The Boston Bruins are full speed ahead after the NHL and NHLPA have figured out their 56-game regular season format, so we’ll all have NHL action in less than a month’s time. Bruins captain Zdeno Chara remains unsigned, however, and B’s President Cam Neely said on Monday that the team is “still fleshing things out” with the 43-year-old blueliner about plans for the upcoming season.
It certainly feels as if it’s not a cut-and-dried decision with Chara given that the Bruins want to give a long look to a number of young left-shot defenseman, and that they already have eight D-men signed to NHL contracts at this point. Asked if there was a guaranteed roster spot for Chara this season if he indeed wants to play, Neely left plenty open for discussion with their currently unsigned surefire Hall of Fame defenseman.
“I think it really depends on what he feels he can do to help us, and we have to feel the same way [about] how that looks. Is that something that he would be comfortable with, how we maybe envision it looking compared to maybe how [Chara] feels it may look?” said Neely. “This is a really difficult time for anybody that is going to come off a long break. [The players will] have a short training camp and jump right into a compressed schedule with a number of back-to-backs and I think 116 days, I believe, to play 56 games. So, there are a lot of factors in play about what makes sense for us and what makes sense for Zdeno.”
Certainly, Chara could still bring plenty to the Bruins at this point in terms of killing penalties, playing shutdown defense and protecting leads late in games. There’s the intimidation factor that’s always there with the 6-foot-9 tower of power, and the leadership from a player that’s been captain in Boston for the last 15 years.
But there are also legitimate questions when it comes to the compressed schedule, and when it comes to playing time at the cost of development for players like Jeremy Lauzon, Jakub Zboril and Urho Vaakanainen among others. Would the Bruins be better off with Lauzon playing the PK/shutdown role on the left side rather than hoping that Chara bounces back better than he did after the long layoff leading into last summer’s Stanley Cup playoffs?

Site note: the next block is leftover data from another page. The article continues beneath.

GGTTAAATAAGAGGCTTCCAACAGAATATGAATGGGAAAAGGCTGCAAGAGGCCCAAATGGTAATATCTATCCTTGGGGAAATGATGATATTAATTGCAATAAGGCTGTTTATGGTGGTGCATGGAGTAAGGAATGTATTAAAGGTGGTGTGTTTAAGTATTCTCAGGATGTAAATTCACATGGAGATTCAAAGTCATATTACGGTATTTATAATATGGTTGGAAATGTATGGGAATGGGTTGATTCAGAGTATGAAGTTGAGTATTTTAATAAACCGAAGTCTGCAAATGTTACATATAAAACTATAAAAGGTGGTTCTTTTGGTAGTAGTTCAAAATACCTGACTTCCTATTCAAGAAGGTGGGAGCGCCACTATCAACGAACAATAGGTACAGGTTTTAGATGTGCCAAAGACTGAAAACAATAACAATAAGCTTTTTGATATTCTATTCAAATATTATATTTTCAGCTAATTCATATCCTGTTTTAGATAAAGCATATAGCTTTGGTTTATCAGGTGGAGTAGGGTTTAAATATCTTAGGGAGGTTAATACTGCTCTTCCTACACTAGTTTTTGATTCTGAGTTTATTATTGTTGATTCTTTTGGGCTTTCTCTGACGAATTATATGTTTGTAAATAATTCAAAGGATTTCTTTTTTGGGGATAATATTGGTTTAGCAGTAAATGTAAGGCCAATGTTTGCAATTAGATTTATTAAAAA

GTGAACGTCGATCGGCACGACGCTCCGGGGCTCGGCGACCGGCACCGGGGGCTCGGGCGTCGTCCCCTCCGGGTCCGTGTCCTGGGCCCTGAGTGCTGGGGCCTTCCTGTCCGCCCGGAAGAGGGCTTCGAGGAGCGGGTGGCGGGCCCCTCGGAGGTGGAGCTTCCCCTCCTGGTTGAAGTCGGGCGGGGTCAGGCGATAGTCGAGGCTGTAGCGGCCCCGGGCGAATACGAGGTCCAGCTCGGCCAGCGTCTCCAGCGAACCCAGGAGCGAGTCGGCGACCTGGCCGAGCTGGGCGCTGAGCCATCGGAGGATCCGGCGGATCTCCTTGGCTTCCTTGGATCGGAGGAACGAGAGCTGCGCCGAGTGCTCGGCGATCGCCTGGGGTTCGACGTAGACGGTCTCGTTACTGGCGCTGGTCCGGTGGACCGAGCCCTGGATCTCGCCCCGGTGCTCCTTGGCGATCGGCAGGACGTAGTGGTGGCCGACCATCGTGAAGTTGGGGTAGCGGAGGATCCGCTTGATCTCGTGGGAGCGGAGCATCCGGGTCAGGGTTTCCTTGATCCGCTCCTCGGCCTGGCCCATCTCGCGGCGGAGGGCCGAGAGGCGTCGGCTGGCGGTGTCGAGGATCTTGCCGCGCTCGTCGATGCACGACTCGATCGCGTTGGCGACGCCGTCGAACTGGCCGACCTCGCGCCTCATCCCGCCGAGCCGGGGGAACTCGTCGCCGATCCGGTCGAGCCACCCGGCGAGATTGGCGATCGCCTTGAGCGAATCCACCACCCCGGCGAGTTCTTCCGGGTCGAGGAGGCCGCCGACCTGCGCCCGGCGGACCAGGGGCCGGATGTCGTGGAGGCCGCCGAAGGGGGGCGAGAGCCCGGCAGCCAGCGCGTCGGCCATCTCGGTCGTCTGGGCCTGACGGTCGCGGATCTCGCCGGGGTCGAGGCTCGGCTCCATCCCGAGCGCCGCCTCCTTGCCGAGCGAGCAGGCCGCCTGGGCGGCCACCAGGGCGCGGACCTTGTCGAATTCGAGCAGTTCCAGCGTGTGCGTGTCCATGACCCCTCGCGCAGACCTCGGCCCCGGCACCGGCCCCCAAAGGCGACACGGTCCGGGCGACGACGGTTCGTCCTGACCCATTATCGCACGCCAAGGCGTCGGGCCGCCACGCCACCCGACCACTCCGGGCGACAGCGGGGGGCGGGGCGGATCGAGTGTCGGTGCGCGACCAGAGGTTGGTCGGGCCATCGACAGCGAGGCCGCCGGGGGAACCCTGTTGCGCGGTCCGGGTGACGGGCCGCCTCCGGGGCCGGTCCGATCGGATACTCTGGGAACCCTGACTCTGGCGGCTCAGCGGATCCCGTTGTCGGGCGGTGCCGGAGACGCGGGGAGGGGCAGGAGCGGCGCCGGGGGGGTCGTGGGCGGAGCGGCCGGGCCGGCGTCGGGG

Chara struggled and looked a step behind while averaging under 20 minutes of ice time per game for the Bruins during the postseason bubble in Toronto.
It quite simply may come down to the Boston Bruins looking at Chara as a third pairing defenseman that might settle into a 6-7 reserve role and be a healthy scratch fairly regularly during a hectic schedule that’s going to be very challenging for a soon-to-be 44-year-old defenseman. If that’s the role for Chara this coming season, then it throws plenty into question all the way down to whether a possible part time player should retain the captaincy.
“We do want to take a look at some of these young left shot D’s that we have in our system to see if they can step up. Is it the time for them to step up and see where they’re at in their development,” said Neely. “We certainly respect Zdeno and everything he’s done for the organization and what he’s accomplished as a player and what he’s done both on and off the ice here in Boston.
“So, you know it’s really just a matter of what his desire is and how the coaching staff and we feel what our lineup should look like, or could look, like depending on the development of some of these young guys.”
The hunch here is that Chara still views himself as a top-4 defenseman playing every night, and that’s a role the Bruins don’t seem to envision for him on the 2021 roster. There will be other NHL teams that can promise a more prominent role to Chara as a possible missing piece for a Stanley Cup contender, and it could be that becomes more attractive as a one-year landing spot. It could be that it makes more sense for the Bruins and Chara to go their separate ways if their visions really differ for this upcoming season.
As Neely referenced during his Monday zoom call with reporters, it’s pretty complicated when it comes to these final moments of Chara’s proud, very distinguished Hall of Fame legacy in Boston where it could end in one of several different ways.